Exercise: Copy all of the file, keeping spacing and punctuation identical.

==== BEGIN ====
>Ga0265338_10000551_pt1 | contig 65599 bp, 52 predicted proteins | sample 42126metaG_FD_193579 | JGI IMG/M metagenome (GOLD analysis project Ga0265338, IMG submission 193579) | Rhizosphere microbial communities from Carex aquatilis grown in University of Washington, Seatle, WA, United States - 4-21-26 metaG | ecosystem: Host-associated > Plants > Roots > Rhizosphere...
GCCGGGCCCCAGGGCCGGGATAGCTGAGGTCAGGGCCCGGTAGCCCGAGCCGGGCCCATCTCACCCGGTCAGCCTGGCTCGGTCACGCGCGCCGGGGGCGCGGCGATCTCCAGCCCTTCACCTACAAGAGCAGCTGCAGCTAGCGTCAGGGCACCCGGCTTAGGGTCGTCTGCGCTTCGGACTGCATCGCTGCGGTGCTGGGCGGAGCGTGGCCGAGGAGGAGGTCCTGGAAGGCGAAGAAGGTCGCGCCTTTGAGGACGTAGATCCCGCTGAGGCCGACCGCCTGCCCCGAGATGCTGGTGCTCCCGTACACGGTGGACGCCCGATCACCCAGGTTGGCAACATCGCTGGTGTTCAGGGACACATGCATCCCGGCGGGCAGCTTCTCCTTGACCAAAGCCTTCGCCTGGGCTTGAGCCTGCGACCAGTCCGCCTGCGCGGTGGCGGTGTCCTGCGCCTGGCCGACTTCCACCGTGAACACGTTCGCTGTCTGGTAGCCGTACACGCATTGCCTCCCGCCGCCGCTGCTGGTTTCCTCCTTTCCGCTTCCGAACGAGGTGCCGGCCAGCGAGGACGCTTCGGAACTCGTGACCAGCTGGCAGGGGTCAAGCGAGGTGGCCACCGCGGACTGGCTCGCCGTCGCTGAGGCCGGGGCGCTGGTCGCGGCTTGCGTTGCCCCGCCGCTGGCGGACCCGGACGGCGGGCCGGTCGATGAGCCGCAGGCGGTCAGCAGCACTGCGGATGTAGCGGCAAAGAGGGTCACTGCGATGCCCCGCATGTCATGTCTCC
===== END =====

>Ga0265338_10000551_pt1 | contig 65599 bp, 52 predicted proteins | sample 42126metaG_FD_193579 | JGI IMG/M metagenome (GOLD analysis project Ga0265338, IMG submission 193579) | Rhizosphere microbial communities from Carex aquatilis grown in University of Washington, Seatle, WA, United States - 4-21-26 metaG | ecosystem: Host-associated > Plants > Roots > Rhizosphere...
GCCGGGCCCCAGGGCCGGGATAGCTGAGGTCAGGGCCCGGTAGCCCGAGCCGGGCCCATCTCACCCGGTCAGCCTGGCTCGGTCACGCGCGCCGGGGGCGCGGCGATCTCCAGCCCTTCACCTACAAGAGCAGCTGCAGCTAGCGTCAGGGCACCCGGCTTAGGGTCGTCTGCGCTTCGGACTGCATCGCTGCGGTGCTGGGCGGAGCGTGGCCGAGGAGGAGGTCCTGGAAGGCGAAGAAGGTCGCGCCTTTGAGGACGTAGATCCCGCTGAGGCCGACCGCCTGCCCCGAGATGCTGGTGCTCCCGTACACGGTGGACGCCCGATCACCCAGGTTGGCAACATCGCTGGTGTTCAGGGACACATGCATCCCGGCGGGCAGCTTCTCCTTGACCAAAGCCTTCGCCTGGGCTTGAGCCTGCGACCAGTCCGCCTGCGCGGTGGCGGTGTCCTGCGCCTGGCCGACTTCCACCGTGAACACGTTCGCTGTCTGGTAGCCGTACACGCATTGCCTCCCGCCGCCGCTGCTGGTTTCCTCCTTTCCGCTTCCGAACGAGGTGCCGGCCAGCGAGGACGCTTCGGAACTCGTGACCAGCTGGCAGGGGTCAAGCGAGGTGGCCACCGCGGACTGGCTCGCCGTCGCTGAGGCCGGGGCGCTGGTCGCGGCTTGCGTTGCCCCGCCGCTGGCGGACCCGGACGGCGGGCCGGTCGATGAGCCGCAGGCGGTCAGCAGCACTGCGGATGTAGCGGCAAAGAGGGTCACTGCGATGCCCCGCATGTCATGTCTCC